That’s a Wrap: Awards Talk Heats Up as Cannes Vets Pack Their Bags

Andrei Zvyagintsev's Leviathan is a contender for the Palme D'or this year at Cannes.

Andrei Zvyagintsev’s Leviathan is a contender for the Palme d’Or this year at Cannes.

CANNES, France — All week, Cannes’ chattering classes have been pegging Turkish director Nuri Bilge Ceylan’s 196-minute butt-numbing marathoner Winter Sleep as the frontrunner for the Palme d’Or, the festival’s top prize. The domestic drama follows a retired, self-important actor and his series of seemingly modest encounters with friends and neighbors; but over time, the petty insults, slights and underlying contempt reveal the man to be a loathsome tyrant. Though bloated, the film fits the bill for what Cannes wants to elevate: personal stories intertwined with the public, political and spiritual spheres, while also feeling both topical and timeless.

Another heralded contender is Two Days, One Night, by Belgian brothers Luc and Jean-Pierre Dardenne, about a factory worker (Marion Cotillard) who has one weekend to avoid being laid off if she can convince her cohorts to give up their modest bonuses. Worthy but somewhat schematic compared with the directors’ previous efforts, this latest look at a hardscrabble life doesn’t feel like Palme d’Or material (though the duo has won twice before, and some wags think this will be their third).

Thursday night introduced a spoiler. Andrei Zvyagintsev’s Leviathan, a devastating tale of Russian lives turned inside out by the petty needs of a small-town mayor, is both hilarious and harrowing in its depiction of vodka-soaked common men as well as corrupt public servants goaded into even more bad behavior by the local church. One scene has a group of soused friends shooting rifles and AK-47’s at empty glass liquor bottles. After the targets were shattered, one of the men pulls out some new targets: framed Soviet portraits of Lenin, Brezhnev and Gorbachev. “Do you have any current ones?” asks one of the shooters. “It’s too early for the current ones,” the other one wisecracks drily. “Not enough historical perspective.” Meanwhile, Putin looms in every frame of this remarkably furious tragedy.

Best Actor seems like a toss-up between Steve Carrell’s haunting performance in Foxcatcher and Timothy Spall’s illuminated wretch in Mr. Turner. Best Actress feels like a lock for Anne Dorval, titular star of the deeply affecting Mommy, which was written and directed by Québécois wunderkind Xavier Dolan (who at 25 would be the youngest ever Palme d’Or winner if his very fine mother-son drama wins). The kerfuffle at the start of the festival about the dearth of women Palme d’Or winners—especially during a year when Jane Campion, sole woman Palme winner, is jury president—might put Naomi Kawase’s Still the Water and Alice Rohrwacher’s The Wonders in the pole position. But neither are really strong enough to deserve it, and a win from either would smack of tokenism.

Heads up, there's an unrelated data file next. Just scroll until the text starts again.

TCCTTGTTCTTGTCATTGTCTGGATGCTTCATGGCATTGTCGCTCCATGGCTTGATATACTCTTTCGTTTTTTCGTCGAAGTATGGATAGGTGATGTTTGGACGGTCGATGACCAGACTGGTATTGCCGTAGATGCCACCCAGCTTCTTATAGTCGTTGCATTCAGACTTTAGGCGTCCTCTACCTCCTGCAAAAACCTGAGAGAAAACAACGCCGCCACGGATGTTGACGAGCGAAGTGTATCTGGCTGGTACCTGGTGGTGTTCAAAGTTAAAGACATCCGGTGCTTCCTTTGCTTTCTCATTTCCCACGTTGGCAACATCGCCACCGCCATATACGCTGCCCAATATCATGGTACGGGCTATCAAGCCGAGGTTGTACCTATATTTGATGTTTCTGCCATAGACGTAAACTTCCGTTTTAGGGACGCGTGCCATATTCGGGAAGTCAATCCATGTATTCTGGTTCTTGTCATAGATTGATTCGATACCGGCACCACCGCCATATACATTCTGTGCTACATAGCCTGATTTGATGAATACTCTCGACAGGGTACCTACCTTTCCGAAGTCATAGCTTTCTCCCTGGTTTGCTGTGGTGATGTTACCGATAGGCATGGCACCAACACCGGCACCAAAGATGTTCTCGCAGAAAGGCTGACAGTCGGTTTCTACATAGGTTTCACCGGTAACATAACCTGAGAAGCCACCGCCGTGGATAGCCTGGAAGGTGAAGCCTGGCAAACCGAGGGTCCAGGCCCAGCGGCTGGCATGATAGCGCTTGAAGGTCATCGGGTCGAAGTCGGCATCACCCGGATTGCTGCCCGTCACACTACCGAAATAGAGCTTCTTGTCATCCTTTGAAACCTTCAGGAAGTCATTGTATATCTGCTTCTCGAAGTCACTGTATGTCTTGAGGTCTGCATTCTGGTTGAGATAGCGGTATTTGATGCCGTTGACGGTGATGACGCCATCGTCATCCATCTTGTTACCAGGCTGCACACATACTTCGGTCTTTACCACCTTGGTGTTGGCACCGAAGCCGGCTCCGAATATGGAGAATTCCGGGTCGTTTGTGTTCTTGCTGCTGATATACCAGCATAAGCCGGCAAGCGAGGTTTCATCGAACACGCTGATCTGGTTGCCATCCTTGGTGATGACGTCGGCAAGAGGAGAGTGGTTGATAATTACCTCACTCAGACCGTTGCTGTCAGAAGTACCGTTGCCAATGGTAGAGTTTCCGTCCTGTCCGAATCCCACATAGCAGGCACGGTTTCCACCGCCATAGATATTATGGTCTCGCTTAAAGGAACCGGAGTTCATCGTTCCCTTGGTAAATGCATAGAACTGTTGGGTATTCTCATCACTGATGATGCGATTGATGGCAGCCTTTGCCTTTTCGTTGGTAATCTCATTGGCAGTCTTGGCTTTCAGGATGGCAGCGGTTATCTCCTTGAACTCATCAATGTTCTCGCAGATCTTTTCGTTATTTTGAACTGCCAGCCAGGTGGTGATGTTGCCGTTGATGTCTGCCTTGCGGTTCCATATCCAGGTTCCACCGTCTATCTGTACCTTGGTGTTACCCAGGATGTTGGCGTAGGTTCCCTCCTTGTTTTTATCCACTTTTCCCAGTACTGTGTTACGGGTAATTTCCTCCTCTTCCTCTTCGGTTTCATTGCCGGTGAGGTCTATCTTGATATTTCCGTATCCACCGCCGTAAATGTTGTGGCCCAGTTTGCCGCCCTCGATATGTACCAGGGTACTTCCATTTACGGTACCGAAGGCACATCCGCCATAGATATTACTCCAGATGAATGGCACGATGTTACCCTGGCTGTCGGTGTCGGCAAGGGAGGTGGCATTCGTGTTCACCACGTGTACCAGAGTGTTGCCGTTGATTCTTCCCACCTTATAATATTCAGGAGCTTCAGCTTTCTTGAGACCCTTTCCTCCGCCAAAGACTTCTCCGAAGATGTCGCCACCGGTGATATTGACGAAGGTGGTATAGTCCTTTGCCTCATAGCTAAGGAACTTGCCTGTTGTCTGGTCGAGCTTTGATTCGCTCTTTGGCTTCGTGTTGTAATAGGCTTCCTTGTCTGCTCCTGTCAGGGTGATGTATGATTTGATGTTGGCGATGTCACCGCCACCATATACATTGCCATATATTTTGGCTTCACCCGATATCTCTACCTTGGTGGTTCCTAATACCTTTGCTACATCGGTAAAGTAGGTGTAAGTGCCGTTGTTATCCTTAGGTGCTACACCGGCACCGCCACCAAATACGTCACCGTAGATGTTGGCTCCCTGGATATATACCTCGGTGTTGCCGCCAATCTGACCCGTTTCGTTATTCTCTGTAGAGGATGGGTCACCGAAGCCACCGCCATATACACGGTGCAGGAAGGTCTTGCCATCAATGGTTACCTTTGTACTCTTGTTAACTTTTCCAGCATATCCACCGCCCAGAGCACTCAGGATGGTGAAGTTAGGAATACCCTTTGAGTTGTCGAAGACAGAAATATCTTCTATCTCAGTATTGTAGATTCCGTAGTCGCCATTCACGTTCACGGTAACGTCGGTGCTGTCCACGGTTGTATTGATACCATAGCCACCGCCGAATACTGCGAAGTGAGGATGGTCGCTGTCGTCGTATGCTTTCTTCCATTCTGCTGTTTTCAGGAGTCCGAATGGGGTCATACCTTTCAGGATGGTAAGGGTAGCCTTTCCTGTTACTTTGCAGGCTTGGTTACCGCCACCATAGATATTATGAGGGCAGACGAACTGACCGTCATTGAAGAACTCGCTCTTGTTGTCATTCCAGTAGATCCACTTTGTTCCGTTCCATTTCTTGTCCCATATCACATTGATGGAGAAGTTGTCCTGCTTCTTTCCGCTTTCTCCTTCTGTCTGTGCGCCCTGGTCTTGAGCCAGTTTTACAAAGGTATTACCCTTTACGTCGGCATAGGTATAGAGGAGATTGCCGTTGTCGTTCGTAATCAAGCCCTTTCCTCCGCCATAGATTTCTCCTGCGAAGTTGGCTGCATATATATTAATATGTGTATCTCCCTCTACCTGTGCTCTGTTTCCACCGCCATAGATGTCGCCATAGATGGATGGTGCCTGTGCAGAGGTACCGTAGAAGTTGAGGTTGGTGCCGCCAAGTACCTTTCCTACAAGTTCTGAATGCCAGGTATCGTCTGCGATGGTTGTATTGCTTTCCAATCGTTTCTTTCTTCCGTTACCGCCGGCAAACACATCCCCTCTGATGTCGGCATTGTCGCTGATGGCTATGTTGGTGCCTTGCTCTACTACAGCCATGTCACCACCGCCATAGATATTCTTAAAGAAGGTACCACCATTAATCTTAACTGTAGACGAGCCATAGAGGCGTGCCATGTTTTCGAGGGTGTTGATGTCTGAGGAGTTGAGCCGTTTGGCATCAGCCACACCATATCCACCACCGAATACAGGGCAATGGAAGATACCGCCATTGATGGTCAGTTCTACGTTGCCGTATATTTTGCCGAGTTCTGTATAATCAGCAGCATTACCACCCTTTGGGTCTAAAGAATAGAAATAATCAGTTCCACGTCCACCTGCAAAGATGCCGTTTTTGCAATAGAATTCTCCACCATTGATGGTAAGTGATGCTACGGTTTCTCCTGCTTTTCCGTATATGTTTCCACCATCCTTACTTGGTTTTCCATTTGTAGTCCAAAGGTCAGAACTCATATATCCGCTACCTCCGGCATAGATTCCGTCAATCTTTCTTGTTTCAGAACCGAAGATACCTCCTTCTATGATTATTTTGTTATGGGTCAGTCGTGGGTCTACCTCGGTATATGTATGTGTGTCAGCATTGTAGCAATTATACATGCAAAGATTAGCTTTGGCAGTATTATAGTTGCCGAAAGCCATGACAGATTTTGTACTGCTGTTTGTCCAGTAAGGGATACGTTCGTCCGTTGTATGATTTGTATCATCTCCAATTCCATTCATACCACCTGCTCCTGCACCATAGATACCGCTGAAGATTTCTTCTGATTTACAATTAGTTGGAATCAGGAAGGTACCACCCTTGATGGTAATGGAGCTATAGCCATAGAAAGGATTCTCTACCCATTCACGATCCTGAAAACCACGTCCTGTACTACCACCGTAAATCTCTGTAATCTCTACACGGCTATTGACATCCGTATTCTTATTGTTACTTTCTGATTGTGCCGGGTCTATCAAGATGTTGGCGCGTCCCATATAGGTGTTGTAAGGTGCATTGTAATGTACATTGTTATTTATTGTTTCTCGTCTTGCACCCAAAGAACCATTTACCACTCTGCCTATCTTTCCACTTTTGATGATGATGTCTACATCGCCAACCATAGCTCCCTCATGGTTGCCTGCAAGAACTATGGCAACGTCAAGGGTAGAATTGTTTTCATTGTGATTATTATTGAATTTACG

Then again, most of the cast and crew of the competition films are just happy to be here. Carrell and his co-star Channing Tatum were thrilled simply to hang out together, since the demands of making Foxcatcher were so intense that both refused to socialize while on set.

“We silently agreed that we would be disconnected throughout the shoot,” said Carrell during lunch at the Carlton Beach. “So this is great! I’m seeing pictures of his baby—stuff we could have never done. He’s a very nice guy!” Tatum agreed, saying that the intensity of the real-life story was such that no one on the set felt it appropriate to loosen up. “My wife showed up for a week during filming and left in two days,” said Tatum. “She said, ‘This is not a fun at all—I do not want to be here. I’m not in an emotional place for this.”

Tatum also admitted that he was barely in a place to do press—but for different reasons. “It’s completely unfair!” he said, smiling. “We’re obviously celebrating last night, and I go, ‘What time do we have to get up tomorrow?’ You can’t give us this amazing night and then expect us to string sentences together in the morning.”

Cannes is a virtual athletic event, especially for those who dart in and out of town while trying to avoid the rigors of a major press blitz. Jon Stewart was spotted at a quiet, unlisted market screening of his directorial debut, Rosewater, trying to drum up international sales for the film. Tim Burton was secretly on hand to unveil his Weinstein release Bright Eyes to buyers from around the world who had already paid for the film and wanted to see what they had purchased. And last night at 1:30 a.m., after serving her duties at the glamtastic AIDS fundraiser amfAR, a mink-wrapped Sharon Stone quickly darted into the town’s beloved (and near-empty) eatery, La Pizza, for a late-night bite. Cannes is perfect for peacocking, but sometimes a low profile is the best kind of all.